Panetlist: “An Evening of Innovation” Sponsored by Qualcomm
Thomas M. Jahns is recognized internationally as a preeminent researcher and innovator in high-performance permanent magnet (PM) machines and their adjustable-speed drives that reduce the world’s carbon footprint by achieving unparalleled levels of energy efficiency and power density. He is particularly known for his pioneering work to develop interior permanent magnet (IPM) machines and drives that have been adopted in practically all passenger electric vehicles manufactured since they entered high-volume production in 1997. The technical papers written by Jahns during the first half of his professional career at GE Corporate R&D provided the technology blueprint for the highly efficient IPM traction drives that propel these vehicles. More broadly, the PM machine drives that he pioneered at GE and later as a faculty member at the University of Wisconsin–Madison laid the groundwork for their broad adoption in a wide range of products including elevators, robots, air conditioners, and white goods that benefit from their unmatched efficiency and compact size. Jahns has continued to make cutting-edge research contributions focused on developing high-performance PM machine drives for some of the world’s most demanding motor applications including propulsor drives for future electrically propelled aircraft. To minimize the drive’s mass and volume, he has combined the electric machine and its electronic adjustable-speed drive inside the same housing to form an integrated motor drive (IMD), an advanced drive topology for which Jahns has earned an international reputation. He is also a renowned expert in the analysis and design of fault-tolerant electric machines and drives that are critical to achieving highly challenging reliability requirements. Throughout his professional career, Jahns has worked tirelessly to promote and share PM machine drive technology with students and engineers around the world via multiple book chapters and countless highly regarded lectures in classrooms and at conferences, invited seminars, and short courses.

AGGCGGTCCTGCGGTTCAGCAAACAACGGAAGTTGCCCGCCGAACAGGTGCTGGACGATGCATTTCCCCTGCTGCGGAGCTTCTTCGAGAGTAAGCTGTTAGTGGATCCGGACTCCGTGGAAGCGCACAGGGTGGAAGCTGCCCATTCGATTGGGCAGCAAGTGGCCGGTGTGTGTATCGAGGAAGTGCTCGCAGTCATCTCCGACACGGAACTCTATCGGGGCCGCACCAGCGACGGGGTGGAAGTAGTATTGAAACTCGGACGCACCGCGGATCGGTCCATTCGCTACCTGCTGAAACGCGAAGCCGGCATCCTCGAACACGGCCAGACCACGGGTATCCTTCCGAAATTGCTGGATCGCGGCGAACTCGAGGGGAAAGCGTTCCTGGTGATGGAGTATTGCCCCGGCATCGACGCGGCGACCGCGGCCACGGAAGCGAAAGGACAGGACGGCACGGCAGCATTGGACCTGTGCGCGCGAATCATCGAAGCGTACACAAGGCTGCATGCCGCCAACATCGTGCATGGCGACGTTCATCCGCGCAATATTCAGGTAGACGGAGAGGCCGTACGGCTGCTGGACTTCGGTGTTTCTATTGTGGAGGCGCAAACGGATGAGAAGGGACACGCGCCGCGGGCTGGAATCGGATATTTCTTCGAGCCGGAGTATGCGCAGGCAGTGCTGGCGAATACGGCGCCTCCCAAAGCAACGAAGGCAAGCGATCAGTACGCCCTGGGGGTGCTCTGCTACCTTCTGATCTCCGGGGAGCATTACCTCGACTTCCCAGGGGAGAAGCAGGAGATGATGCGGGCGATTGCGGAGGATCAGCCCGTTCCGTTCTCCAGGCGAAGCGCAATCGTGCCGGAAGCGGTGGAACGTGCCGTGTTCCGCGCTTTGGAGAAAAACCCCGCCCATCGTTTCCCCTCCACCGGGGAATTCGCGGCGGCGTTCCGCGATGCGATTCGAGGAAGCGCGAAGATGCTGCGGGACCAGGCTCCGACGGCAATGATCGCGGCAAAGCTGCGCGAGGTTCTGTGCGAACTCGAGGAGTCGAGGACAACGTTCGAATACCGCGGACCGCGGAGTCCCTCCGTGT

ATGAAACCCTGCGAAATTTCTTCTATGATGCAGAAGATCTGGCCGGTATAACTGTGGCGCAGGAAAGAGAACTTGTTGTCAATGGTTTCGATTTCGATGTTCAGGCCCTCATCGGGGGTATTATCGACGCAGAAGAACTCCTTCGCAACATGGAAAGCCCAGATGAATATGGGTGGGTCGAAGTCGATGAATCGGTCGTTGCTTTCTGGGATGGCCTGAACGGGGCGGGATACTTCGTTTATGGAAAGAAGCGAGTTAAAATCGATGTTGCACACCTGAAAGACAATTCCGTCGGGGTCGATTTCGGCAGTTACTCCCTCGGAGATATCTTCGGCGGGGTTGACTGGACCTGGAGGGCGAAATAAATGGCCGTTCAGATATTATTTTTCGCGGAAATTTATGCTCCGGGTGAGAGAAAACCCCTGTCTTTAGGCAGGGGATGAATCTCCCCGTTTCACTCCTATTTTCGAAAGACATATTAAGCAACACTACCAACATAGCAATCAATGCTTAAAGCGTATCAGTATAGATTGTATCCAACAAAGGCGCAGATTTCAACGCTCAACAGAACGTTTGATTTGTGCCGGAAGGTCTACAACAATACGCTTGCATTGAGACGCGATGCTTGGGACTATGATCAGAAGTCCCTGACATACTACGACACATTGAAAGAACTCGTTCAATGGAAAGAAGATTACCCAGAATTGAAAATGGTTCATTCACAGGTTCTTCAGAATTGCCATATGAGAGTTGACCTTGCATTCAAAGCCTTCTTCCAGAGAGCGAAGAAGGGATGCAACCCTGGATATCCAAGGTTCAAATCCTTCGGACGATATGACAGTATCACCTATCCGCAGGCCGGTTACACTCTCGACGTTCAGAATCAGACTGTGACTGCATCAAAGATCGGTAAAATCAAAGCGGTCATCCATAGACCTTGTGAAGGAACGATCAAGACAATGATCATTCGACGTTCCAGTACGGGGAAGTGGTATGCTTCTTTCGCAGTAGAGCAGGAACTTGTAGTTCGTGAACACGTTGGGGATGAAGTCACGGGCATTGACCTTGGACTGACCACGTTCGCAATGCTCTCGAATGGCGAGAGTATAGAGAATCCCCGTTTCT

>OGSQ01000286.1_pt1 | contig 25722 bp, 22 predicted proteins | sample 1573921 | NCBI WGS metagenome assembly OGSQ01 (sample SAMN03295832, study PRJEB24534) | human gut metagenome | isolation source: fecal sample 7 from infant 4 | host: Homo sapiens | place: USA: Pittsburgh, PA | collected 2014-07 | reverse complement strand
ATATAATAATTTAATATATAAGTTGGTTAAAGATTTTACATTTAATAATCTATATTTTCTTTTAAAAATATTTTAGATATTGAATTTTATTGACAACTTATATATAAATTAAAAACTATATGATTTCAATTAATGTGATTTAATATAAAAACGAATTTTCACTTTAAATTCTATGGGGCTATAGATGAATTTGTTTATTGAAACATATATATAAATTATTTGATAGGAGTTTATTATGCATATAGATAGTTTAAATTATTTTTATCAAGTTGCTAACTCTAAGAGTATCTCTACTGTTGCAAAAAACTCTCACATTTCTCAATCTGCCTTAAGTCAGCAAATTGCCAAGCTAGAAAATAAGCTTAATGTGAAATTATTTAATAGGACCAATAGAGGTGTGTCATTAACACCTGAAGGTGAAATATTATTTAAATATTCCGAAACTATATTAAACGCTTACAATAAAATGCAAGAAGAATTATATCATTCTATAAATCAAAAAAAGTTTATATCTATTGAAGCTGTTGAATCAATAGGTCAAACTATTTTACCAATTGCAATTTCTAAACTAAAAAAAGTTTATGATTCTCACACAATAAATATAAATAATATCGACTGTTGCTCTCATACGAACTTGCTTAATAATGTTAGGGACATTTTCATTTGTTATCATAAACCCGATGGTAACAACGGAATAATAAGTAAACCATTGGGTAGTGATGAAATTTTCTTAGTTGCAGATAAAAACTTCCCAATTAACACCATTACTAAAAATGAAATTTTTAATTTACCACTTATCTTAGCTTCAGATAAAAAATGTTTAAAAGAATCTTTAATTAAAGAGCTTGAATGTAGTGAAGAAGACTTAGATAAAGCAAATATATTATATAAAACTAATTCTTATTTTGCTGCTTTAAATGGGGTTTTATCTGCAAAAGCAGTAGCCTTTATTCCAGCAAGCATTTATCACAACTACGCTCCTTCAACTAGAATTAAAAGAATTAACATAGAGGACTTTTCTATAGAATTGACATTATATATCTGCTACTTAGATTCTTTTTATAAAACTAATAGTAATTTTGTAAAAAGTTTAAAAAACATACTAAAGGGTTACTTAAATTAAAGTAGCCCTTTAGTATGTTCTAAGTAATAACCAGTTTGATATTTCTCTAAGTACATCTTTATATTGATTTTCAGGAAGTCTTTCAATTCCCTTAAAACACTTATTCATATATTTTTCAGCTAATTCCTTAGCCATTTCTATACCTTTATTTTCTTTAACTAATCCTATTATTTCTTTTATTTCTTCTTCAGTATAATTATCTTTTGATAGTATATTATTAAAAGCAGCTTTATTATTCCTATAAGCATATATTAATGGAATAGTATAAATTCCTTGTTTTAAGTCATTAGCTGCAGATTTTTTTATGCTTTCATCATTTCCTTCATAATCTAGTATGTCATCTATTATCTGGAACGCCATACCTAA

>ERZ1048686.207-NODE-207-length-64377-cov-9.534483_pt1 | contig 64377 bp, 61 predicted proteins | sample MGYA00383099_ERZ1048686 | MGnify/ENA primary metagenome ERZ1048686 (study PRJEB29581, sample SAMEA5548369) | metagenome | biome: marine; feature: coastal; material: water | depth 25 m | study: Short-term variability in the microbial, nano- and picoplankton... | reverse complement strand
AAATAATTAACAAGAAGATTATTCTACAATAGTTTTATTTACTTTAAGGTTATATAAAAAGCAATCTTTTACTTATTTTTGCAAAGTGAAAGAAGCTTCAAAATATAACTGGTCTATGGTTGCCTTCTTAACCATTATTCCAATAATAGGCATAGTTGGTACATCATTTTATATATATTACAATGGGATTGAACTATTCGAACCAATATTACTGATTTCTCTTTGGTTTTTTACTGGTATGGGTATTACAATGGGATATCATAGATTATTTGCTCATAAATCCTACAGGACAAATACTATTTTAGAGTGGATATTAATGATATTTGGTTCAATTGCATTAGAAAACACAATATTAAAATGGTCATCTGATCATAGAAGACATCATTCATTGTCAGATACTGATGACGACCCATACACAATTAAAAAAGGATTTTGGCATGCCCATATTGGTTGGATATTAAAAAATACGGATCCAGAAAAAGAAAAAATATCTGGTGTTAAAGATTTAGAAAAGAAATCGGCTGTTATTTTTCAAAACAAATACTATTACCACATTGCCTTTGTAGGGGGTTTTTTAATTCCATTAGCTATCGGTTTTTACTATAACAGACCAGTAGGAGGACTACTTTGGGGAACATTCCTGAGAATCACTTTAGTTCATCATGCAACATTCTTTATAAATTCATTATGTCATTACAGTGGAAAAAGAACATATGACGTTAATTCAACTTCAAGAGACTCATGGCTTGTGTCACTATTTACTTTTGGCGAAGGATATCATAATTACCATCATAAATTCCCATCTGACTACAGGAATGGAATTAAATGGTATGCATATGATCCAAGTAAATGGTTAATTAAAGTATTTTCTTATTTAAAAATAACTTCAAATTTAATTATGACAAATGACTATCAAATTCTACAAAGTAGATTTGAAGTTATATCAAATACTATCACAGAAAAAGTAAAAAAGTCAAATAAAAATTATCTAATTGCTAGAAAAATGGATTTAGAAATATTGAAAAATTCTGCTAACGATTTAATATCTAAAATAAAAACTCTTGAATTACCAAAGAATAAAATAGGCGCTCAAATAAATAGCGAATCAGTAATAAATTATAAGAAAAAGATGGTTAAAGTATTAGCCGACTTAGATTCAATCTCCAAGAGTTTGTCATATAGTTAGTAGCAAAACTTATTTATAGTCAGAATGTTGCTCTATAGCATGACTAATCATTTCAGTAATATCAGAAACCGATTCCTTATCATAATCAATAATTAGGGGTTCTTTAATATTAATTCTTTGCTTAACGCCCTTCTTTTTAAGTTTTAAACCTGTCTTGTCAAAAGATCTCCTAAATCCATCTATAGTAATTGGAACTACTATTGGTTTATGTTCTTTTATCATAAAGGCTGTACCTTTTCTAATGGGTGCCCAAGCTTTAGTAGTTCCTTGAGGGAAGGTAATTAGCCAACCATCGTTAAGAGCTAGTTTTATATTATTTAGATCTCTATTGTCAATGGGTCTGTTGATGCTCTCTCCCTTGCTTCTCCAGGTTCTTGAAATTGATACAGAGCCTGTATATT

An IEEE Life Fellow and member of the U.S. National Academy of Engineering, Jahns is the Grainger Emeritus Professor of Power Electronics and Electrical Machines in the Department of Electrical and Computer Engineering at the University of Wisconsin–Madison, Madison, Wisconsin, USA.